17. C. Bertocchi, E. Chouzenoux, M-C. Corbineau, J-C. Pesquet, and M. Prato, “Deep unfolding of a proximal interior point method for image restoration,” Inverse Problems, vol. 36, no. 3.
  18. D. Ulyanov, A. Vedaldi, and V. Lempitsky, “Deep image prior,” in IEEE Conference on Computer Vision and Pattern Recognition (CVPR), 2018, pp. 9446–9454.
  19. J. Yu, Z. Lin, J. Yang, X. Shen, X. Lu, and T. S. Huang, “Generative image inpainting with contextual attention,” in IEEE conference on computer vision and pattern recognition (CVPR), 2018, pp. 5505–5514.
  20. S. Arridge, P. Maass, O. Öktem, and C-B. Schönlieb, “Solving inverse problems using data-driven models,” Acta Numerica, vol. 28, pp. 1–174, 2019.
  21. M. Makitalo and A. Foi, “Optimal inversion of the generalized Anscombe transformation for Poisson-Gaussian noise,” IEEE Transactions on Image Processing, vol. 22, no. 1, pp. 91–103, 2012.
  22. D. P. Kingma and M. Welling, “Auto-encoding variational Bayes,” in International Conference on Learning Representations (ICLR), 2014.
  23. D. J. Rezende, S. Mohamed, and D. Wierstra, “Stochastic backpropagation and approximate inference in deep generative models,” in International Conference on Machine Learning (ICML), 2014.
  24. D. P. Kingma, T. Salimans, R. Jozefowicz, X. Chen, I. Sutskever, and M. Welling, “Improved variational inference with inverse autoregressive flow,” in Advances in neural information processing systems (NeurIPS), 2016, pp. 4743–4751.
  25. D. P. Kingma and P. Dhariwal, “Glow: Generative flow with invertible 1x1 convolutions,” in Advances in neural information processing systems (NeurIPS), 2018, pp. 10215–10224.
  26. L. Dinh, D. Krueger, and Y. Bengio, “Nice: Non-linear independent components estimation,” arXiv preprint arXiv:1410.8516, 2014.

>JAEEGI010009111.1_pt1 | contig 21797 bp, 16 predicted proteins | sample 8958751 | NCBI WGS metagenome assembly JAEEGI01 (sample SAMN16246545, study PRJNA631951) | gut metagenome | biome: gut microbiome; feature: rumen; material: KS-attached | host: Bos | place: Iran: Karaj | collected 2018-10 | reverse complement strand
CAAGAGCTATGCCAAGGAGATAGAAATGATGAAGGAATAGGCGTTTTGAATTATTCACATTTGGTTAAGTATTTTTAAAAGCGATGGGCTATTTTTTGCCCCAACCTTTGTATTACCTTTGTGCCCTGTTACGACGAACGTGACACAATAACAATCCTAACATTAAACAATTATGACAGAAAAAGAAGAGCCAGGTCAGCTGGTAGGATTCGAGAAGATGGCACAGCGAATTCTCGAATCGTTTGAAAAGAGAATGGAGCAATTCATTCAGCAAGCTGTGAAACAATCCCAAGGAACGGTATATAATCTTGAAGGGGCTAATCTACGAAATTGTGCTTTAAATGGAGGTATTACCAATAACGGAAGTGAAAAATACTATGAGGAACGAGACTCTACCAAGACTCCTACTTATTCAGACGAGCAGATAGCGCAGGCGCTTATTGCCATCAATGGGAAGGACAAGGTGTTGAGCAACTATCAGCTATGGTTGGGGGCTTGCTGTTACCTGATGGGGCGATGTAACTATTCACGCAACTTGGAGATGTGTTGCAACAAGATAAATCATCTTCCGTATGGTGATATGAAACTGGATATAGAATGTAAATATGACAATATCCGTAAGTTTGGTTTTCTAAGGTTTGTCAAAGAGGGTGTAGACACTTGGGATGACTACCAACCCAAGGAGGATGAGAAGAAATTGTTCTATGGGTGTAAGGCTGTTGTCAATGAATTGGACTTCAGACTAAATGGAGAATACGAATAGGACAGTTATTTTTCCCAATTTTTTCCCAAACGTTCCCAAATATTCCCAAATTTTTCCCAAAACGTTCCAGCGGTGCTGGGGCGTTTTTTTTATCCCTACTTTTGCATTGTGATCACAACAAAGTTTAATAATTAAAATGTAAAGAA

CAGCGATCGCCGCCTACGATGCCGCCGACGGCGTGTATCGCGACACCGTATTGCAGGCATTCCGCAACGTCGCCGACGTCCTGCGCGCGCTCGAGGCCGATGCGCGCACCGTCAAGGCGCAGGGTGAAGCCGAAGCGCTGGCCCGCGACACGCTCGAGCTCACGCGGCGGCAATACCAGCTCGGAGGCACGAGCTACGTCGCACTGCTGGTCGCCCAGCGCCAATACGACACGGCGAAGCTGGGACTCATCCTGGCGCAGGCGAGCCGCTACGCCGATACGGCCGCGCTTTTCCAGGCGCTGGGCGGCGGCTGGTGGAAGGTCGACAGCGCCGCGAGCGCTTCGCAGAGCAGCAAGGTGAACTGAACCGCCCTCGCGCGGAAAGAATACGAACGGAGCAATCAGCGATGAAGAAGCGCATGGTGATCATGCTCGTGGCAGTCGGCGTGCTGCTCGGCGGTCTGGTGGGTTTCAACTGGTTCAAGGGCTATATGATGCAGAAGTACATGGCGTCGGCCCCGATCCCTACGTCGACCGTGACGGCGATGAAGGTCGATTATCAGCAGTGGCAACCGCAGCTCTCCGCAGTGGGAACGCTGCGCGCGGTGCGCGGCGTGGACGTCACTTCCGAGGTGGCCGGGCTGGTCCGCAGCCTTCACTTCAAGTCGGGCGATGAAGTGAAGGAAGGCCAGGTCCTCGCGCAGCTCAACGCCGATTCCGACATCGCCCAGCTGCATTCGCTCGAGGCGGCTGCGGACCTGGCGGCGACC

27. Z. Liu, P. Luo, X. Wang, and X. Tang, “Large-scale celebfaces attributes (celeba) dataset,” Retrieved August, vol. 15, pp. 2018, 2018.
  28. M. Gonzalez, A. Almansa, M. Delbracio, P. Musé, and P. Tan, “Solving inverse problems by joint posterior maximization with a VAE prior,” arXiv preprint arXiv:1911.06379, 2019.
  29. A. Jalal, L. Liu, A. G. Dimakis, and C. Caramanis, “Robust compressed sensing of generative models,” in Conference on Neural Information Processing Systems (NeurIPS), 2020.
Comments 0
Request Comment
You are adding the first comment!
How to quickly get a good reply:
  • Give credit where it’s due by listing out the positive aspects of a paper before getting into which changes should be made.
  • Be specific in your critique, and provide supporting evidence with appropriate references to substantiate general statements.
  • Your comment should inspire ideas to flow and help the author improves the paper.

The better we are at sharing our knowledge with each other, the faster we move forward.
""
The feedback must be of minimum 40 characters and the title a minimum of 5 characters
   
Add comment
Cancel
Loading ...
426867
This is a comment super asjknd jkasnjk adsnkj
Upvote
Downvote
""
The feedback must be of minumum 40 characters
The feedback must be of minumum 40 characters
Submit
Cancel

You are asking your first question!
How to quickly get a good answer:
  • Keep your question short and to the point
  • Check for grammar or spelling errors.
  • Phrase it like a question
Test
Test description